McGuire v. State

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Justia Opinion Summary

Defendant pleaded guilty to one count of Class A felony child molesting. During the plea hearing and at sentencing, the prosecutor, the defense counsel, and the trial court agreed that the statutory sentencing range for Defendant’s sentence was thirty to fifty years. Defendant was sentenced to a term of forty years. However, the statutory sentencing range for Defendant’s crime was twenty to fifty years. On appeal, Defendant argued that the trial court’s sentence was based on a mistaken understanding of the minimum sentence. The court of appeals affirmed Defendant’s sentence. The Supreme Court granted transfer and remanded the case to the trial court for resentencing, holding that, under the circumstances of this case, remand was appropriate.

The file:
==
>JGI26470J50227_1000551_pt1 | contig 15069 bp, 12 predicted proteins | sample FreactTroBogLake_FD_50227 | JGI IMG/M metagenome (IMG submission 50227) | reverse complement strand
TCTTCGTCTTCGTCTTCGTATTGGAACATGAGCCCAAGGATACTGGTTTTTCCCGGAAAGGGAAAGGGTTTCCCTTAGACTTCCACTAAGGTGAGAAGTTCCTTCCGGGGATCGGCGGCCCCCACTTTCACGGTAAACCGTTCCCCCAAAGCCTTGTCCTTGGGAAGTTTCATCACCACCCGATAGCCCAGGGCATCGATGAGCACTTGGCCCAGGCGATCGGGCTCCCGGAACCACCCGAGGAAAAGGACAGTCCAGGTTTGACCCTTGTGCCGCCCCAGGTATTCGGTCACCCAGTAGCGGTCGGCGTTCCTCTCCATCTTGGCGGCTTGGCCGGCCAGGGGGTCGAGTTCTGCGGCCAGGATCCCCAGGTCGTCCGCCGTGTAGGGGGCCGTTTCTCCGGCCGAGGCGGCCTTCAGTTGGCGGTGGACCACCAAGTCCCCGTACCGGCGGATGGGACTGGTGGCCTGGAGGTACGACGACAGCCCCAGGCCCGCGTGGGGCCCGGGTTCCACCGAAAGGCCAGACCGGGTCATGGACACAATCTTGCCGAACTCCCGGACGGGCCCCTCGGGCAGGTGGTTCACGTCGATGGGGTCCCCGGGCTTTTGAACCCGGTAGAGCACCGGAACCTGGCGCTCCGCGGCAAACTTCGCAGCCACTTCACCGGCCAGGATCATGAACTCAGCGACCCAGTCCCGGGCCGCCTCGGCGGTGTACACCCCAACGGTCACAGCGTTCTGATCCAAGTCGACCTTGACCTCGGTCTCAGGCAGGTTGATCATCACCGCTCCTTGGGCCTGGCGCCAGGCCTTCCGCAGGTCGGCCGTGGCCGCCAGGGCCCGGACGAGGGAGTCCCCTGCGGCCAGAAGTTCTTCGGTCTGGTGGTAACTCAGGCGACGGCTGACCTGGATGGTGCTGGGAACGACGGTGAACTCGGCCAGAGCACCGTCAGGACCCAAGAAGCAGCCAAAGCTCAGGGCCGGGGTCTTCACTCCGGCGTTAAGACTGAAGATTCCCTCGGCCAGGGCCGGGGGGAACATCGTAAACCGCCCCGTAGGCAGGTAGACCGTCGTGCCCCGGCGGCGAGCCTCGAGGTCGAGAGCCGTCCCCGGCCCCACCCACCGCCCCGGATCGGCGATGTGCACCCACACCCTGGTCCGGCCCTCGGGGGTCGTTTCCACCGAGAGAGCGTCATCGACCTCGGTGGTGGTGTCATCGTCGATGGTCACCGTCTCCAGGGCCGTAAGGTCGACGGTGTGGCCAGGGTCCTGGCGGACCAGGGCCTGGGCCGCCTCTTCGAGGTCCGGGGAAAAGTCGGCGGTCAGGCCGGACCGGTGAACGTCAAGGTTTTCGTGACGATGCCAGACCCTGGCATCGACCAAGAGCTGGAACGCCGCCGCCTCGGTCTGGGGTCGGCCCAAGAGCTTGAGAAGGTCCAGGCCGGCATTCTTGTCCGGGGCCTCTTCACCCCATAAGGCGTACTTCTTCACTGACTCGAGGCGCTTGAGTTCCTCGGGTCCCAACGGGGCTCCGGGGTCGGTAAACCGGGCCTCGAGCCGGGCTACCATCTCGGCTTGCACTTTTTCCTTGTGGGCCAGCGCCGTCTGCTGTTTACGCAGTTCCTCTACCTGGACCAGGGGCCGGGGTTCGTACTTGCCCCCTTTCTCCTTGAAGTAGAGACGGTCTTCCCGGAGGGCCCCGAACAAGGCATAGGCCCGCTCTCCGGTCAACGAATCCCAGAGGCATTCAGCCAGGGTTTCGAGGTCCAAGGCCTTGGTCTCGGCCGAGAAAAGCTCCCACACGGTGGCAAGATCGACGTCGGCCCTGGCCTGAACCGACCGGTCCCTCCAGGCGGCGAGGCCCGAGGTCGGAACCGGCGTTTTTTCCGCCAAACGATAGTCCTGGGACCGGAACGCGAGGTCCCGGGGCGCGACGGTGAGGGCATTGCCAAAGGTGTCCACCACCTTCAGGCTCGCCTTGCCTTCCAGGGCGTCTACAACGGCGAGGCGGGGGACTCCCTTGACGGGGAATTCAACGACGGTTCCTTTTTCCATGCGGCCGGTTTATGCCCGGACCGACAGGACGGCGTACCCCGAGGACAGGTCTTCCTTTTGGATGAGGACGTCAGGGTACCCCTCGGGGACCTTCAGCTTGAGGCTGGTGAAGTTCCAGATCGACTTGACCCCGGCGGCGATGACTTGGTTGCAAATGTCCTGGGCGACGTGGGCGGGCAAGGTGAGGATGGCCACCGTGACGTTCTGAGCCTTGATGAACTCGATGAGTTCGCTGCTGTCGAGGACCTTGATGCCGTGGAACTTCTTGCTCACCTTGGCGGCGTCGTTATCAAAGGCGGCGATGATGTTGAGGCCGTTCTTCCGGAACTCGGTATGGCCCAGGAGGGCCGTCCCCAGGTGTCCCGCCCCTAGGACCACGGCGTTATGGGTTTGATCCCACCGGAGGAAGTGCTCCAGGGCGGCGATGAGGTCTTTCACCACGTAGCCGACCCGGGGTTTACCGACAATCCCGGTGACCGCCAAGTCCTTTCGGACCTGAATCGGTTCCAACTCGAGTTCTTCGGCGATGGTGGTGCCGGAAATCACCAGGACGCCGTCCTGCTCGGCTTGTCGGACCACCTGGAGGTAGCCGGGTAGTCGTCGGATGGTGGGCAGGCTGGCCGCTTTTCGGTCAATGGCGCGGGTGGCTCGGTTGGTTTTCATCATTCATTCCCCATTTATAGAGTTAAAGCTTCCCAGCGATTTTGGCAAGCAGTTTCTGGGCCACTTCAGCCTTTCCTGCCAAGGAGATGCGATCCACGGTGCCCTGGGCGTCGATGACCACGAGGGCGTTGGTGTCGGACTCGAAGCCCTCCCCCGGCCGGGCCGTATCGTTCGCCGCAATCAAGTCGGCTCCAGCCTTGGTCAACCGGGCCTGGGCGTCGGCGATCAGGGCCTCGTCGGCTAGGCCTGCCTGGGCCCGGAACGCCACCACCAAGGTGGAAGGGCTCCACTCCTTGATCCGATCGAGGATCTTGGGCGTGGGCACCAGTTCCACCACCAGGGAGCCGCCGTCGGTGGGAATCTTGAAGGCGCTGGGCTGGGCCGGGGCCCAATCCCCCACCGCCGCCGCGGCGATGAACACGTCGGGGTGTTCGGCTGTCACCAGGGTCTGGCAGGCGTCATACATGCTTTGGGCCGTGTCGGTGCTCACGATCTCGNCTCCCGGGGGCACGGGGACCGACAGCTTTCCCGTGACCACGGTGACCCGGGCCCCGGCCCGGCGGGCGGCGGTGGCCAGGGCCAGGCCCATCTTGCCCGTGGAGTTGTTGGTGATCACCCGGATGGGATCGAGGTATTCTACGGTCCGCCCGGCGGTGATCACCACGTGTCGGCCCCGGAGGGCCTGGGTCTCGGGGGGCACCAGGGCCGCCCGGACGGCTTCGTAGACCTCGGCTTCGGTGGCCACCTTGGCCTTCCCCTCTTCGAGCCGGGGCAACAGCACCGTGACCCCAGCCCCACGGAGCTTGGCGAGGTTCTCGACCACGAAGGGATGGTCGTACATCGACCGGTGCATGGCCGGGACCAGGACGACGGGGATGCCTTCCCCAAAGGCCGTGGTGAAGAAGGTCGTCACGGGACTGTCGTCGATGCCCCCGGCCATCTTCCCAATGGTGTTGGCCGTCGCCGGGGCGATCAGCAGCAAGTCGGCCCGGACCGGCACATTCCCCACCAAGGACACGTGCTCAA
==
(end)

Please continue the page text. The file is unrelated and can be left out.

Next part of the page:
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ATTORNEYS FOR APPELLANT ATTORNEYS FOR APPELLEE Mark K. Leeman Leeman Law Office and Cass County Public Defender Logansport, Indiana Curtis T. Hill, Jr. Attorney General of Indiana Tyler G. Banks Deputy Attorney General Indianapolis, Indiana Andrew Achey Logansport, Indiana ______________________________________________________________________________ In the Indiana Supreme Court _________________________________ FILED Jul 21 2017, 3:39 pm CLERK Indiana Supreme Court Court of Appeals and Tax Court No. 09S02-1707-CR-491 RODNEY J. MCGUIRE, Appellant (Defendant below), v. STATE OF INDIANA, Appellee (Plaintiff below). _________________________________ Appeal from the Cass Circuit Court, No. 09C01-1502-FA-1 The Honorable Leo T. Burns, Judge _________________________________ On Petition to Transfer from the Indiana Court of Appeals, No. 09A02-1605-CR-1148 _________________________________ July 21, 2017 Per Curiam. Rodney McGuire and his girlfriend had a long-term relationship which ended around 2013. In 2015, the girlfriend’s son, B.P., reported that McGuire had molested him repeatedly over the course of several years, beginning when B.P. was eight or nine years old. The State charged McGuire with six counts of Class A felony child molesting. In exchange for dismissal of five counts, McGuire pleaded guilty to one count of Class A felony child molesting. During the plea hearing and at sentencing, the State, defense counsel, and the trial court expressed agreement that the statutory sentencing range for McGuire’s crime was thirty to fifty years. The trial court sentenced McGuire to forty years executed in the Department of Correction. McGuire appealed, contending the trial court’s sentence was based on a mistaken understanding of the minimum sentence. Indeed, the parties now agree the statutory sentencing range for McGuire’s crime was twenty to fifty years, with an advisory sentence of thirty years. See Ind. Code § 35-50-2-4 (2012). The Court of Appeals affirmed McGuire’s forty-year sentence. McGuire v. State, No. 09A02-1605-CR-1148, 2017 WL 677734 (Ind. Ct. App. Feb. 21, 2017), reh’g denied. Though the parties did not cite a statute for the assumption that thirty years was the minimum sentence, the Court of Appeals presumed they relied on Indiana Code section 35-50-2-2(i).1 That statute permitted the trial court to suspend only the portion of McGuire’s sentence exceeding thirty years, because McGuire was over age twenty-one and B.P. was under age twelve at the time of the crime. Because the trial court imposed an enhanced sentence of forty years, the Court of Appeals concluded it could “‘say with confidence that the trial court would have imposed the same sentence’ had it properly considered the facts and law applicable to the case.” McGuire, 2017 WL 677732, *3 (quoting Anglemyer v. State, 868 N.E.2d 482, 491 (Ind.), clarified on reh’g, 875 N.E.2d 218 (Ind. 2007)). McGuire seeks transfer, asking this Court to remand his case for resentencing. The Court of Appeals is correct that Indiana Code section 35-50-2-2(i) allowed the trial court to suspend any portion of McGuire’s sentence exceeding thirty years. But the statute did not change the minimum sentence from twenty to thirty years. See Miller v. State, 943 N.E.2d 348, 349 (Ind. 2011). We agree with McGuire that remand is appropriate. 1 As the Court of Appeals noted, this portion of the statute was not included in a later recodification. McGuire, 2017 WL 677734, at *2, n.3. 2 Accordingly, we grant transfer and remand the case to the trial court for resentencing consistent with this opinion. We summarily affirm the Court of Appeals’ opinion in all other respects. See Appellate Rule 58(A)(2). Rush, C.J., and David and Slaughter, JJ., concur. Massa, J., dissents with separate opinion. 3 Massa, J., dissenting. The Court of Appeals, in its memorandum decision denying relief, concluded it could “‘say with confidence that the trial court would have imposed the same sentence’ had it properly considered the facts and law applicable to the case.” McGuire v. State, No. 09A02-1605-CR-1148, 2017 WL 677734, at *3 (Ind. Ct. App. Feb. 21, 2017), reh’g denied (quoting Anglemyer v. State, 868 N.E.2d 482, 491 (Ind.), clarified on reh’g, 875 N.E.2d 218 (Ind. 2007)). I concur completely with that assessment and thus cannot join in ordering an unnecessary remand. 4